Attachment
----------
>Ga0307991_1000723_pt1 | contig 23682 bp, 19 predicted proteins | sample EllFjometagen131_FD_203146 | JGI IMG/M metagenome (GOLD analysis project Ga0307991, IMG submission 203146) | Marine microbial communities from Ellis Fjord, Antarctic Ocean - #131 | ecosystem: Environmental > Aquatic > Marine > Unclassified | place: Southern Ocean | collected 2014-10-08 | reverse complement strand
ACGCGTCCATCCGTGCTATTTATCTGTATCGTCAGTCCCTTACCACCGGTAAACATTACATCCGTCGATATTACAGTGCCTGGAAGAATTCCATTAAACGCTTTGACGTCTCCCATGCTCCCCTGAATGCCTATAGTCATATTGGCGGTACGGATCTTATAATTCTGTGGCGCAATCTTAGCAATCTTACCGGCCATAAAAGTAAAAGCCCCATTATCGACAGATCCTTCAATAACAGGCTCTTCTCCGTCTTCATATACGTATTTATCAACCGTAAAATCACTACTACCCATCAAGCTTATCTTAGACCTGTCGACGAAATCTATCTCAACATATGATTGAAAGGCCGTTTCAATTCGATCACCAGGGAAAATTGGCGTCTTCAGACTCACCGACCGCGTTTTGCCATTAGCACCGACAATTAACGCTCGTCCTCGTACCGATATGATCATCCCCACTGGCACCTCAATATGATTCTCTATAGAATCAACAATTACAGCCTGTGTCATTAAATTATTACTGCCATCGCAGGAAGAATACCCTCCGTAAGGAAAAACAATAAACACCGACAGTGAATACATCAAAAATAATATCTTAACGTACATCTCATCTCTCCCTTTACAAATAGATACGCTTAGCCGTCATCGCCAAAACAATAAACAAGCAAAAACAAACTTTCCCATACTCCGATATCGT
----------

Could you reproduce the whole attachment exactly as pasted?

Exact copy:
>Ga0307991_1000723_pt1 | contig 23682 bp, 19 predicted proteins | sample EllFjometagen131_FD_203146 | JGI IMG/M metagenome (GOLD analysis project Ga0307991, IMG submission 203146) | Marine microbial communities from Ellis Fjord, Antarctic Ocean - #131 | ecosystem: Environmental > Aquatic > Marine > Unclassified | place: Southern Ocean | collected 2014-10-08 | reverse complement strand
ACGCGTCCATCCGTGCTATTTATCTGTATCGTCAGTCCCTTACCACCGGTAAACATTACATCCGTCGATATTACAGTGCCTGGAAGAATTCCATTAAACGCTTTGACGTCTCCCATGCTCCCCTGAATGCCTATAGTCATATTGGCGGTACGGATCTTATAATTCTGTGGCGCAATCTTAGCAATCTTACCGGCCATAAAAGTAAAAGCCCCATTATCGACAGATCCTTCAATAACAGGCTCTTCTCCGTCTTCATATACGTATTTATCAACCGTAAAATCACTACTACCCATCAAGCTTATCTTAGACCTGTCGACGAAATCTATCTCAACATATGATTGAAAGGCCGTTTCAATTCGATCACCAGGGAAAATTGGCGTCTTCAGACTCACCGACCGCGTTTTGCCATTAGCACCGACAATTAACGCTCGTCCTCGTACCGATATGATCATCCCCACTGGCACCTCAATATGATTCTCTATAGAATCAACAATTACAGCCTGTGTCATTAAATTATTACTGCCATCGCAGGAAGAATACCCTCCGTAAGGAAAAACAATAAACACCGACAGTGAATACATCAAAAATAATATCTTAACGTACATCTCATCTCTCCCTTTACAAATAGATACGCTTAGCCGTCATCGCCAAAACAATAAACAAGCAAAAACAAACTTTCCCATACTCCGATATCGT